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How do collaborative law and mediation differ?

On Behalf of | Jun 7, 2022 | Family Law |

When choosing how you want to handle your divorce, you should take a careful look at all options available to you. While many people default to litigation because it is what they know, there are numerous other services available.

Mediation and collaborative law make up two of those many services. Both offer unique benefits that you may find valuable.

How mediation works

Forbes discusses a few different divorce alternatives to litigation with a focus on the aforementioned options. Both enjoy popularity due to the benefits they offer.

Mediation involves only a mediator who does not have the same legal authority as a judge or an arbitrator. These individuals thus cannot make a legally binding decision that you and your partner must follow. They can make suggestions based on their observations as a neutral observer, though. They can also help to mitigate potential arguments and facilitate healthy discussion in which both partners contribute equally.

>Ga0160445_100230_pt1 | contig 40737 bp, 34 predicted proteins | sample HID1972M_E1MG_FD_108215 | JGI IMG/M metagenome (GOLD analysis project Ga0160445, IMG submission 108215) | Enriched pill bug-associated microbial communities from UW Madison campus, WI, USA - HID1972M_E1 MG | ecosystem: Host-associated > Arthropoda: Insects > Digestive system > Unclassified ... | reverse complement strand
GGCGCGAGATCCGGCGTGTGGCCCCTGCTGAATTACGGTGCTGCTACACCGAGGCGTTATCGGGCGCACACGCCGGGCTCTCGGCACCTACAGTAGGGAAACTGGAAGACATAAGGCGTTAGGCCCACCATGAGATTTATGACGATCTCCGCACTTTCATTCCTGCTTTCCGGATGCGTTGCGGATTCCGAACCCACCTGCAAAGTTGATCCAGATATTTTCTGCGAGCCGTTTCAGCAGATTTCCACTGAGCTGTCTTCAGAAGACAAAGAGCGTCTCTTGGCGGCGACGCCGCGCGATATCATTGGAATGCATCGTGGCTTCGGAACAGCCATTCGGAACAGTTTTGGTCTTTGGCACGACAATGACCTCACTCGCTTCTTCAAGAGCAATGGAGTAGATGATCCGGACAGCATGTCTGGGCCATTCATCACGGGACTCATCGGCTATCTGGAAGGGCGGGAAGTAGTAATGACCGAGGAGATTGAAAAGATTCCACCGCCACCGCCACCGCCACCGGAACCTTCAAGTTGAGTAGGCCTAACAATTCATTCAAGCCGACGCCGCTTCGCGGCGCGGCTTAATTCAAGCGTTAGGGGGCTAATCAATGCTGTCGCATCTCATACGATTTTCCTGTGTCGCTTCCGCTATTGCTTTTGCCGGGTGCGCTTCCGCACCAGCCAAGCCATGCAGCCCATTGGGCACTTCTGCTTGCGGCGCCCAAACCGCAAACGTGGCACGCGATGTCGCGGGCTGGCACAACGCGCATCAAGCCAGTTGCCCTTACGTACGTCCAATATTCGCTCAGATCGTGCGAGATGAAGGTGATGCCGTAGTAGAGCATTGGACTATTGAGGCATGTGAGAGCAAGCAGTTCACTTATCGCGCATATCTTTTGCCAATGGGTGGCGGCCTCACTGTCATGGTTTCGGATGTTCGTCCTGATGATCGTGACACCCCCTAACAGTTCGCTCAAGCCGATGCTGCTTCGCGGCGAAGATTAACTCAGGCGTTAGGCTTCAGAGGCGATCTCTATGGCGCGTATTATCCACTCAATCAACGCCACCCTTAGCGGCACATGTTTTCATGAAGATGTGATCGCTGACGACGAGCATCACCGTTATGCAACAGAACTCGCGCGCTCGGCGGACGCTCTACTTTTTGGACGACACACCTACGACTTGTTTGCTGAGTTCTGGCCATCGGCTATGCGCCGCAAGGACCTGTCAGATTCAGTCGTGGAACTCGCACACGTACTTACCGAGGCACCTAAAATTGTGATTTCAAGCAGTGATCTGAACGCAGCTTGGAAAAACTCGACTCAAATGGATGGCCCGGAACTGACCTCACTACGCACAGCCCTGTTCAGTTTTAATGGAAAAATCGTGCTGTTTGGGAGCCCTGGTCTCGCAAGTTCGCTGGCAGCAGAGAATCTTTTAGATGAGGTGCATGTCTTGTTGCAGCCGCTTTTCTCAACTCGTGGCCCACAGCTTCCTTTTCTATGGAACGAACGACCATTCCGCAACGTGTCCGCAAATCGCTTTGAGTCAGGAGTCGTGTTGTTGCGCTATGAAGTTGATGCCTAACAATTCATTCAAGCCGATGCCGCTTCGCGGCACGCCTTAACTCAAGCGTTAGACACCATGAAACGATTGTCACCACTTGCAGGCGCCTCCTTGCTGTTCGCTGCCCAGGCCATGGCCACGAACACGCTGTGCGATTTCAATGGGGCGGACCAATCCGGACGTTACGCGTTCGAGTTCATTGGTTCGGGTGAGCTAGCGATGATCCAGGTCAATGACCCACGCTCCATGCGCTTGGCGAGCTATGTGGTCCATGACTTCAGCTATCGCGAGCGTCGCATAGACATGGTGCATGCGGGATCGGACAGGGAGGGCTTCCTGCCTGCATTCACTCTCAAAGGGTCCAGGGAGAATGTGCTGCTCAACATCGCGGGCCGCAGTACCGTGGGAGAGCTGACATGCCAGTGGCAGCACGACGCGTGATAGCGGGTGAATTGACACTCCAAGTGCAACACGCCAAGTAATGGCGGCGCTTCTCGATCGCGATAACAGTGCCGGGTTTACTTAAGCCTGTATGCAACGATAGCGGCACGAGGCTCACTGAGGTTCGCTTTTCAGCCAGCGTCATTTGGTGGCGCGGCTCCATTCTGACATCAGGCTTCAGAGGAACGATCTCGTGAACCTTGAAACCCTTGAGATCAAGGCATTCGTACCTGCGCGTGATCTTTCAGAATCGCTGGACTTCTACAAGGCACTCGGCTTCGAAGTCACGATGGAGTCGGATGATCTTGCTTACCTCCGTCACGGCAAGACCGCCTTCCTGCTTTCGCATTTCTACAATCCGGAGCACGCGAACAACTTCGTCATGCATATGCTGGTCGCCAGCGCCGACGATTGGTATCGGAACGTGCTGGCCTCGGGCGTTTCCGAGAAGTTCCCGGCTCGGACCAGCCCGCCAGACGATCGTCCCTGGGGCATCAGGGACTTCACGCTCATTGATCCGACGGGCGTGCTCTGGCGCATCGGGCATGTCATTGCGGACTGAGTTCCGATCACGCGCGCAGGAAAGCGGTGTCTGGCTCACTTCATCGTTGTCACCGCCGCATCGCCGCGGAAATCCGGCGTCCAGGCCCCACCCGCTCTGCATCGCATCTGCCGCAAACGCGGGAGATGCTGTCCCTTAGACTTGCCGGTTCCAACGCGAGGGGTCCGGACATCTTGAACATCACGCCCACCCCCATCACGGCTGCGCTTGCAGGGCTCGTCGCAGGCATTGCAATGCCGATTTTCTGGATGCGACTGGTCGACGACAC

Looking into collaborative law

On the other hand, collaborative law involves attorneys. You and your partner will each have your own legal representative, and you will hold all discussions about divorce with all four parties. The attorneys can help walk you through the difficulties of divorce without ever stepping foot within a courtroom. They may even suggest the hiring of a mediator in order to facilitate discussion even further.

In both cases, you will save money and time compared to if you decided to take the case to court. However, it is important to review all information about your options carefully to make the most informed decision.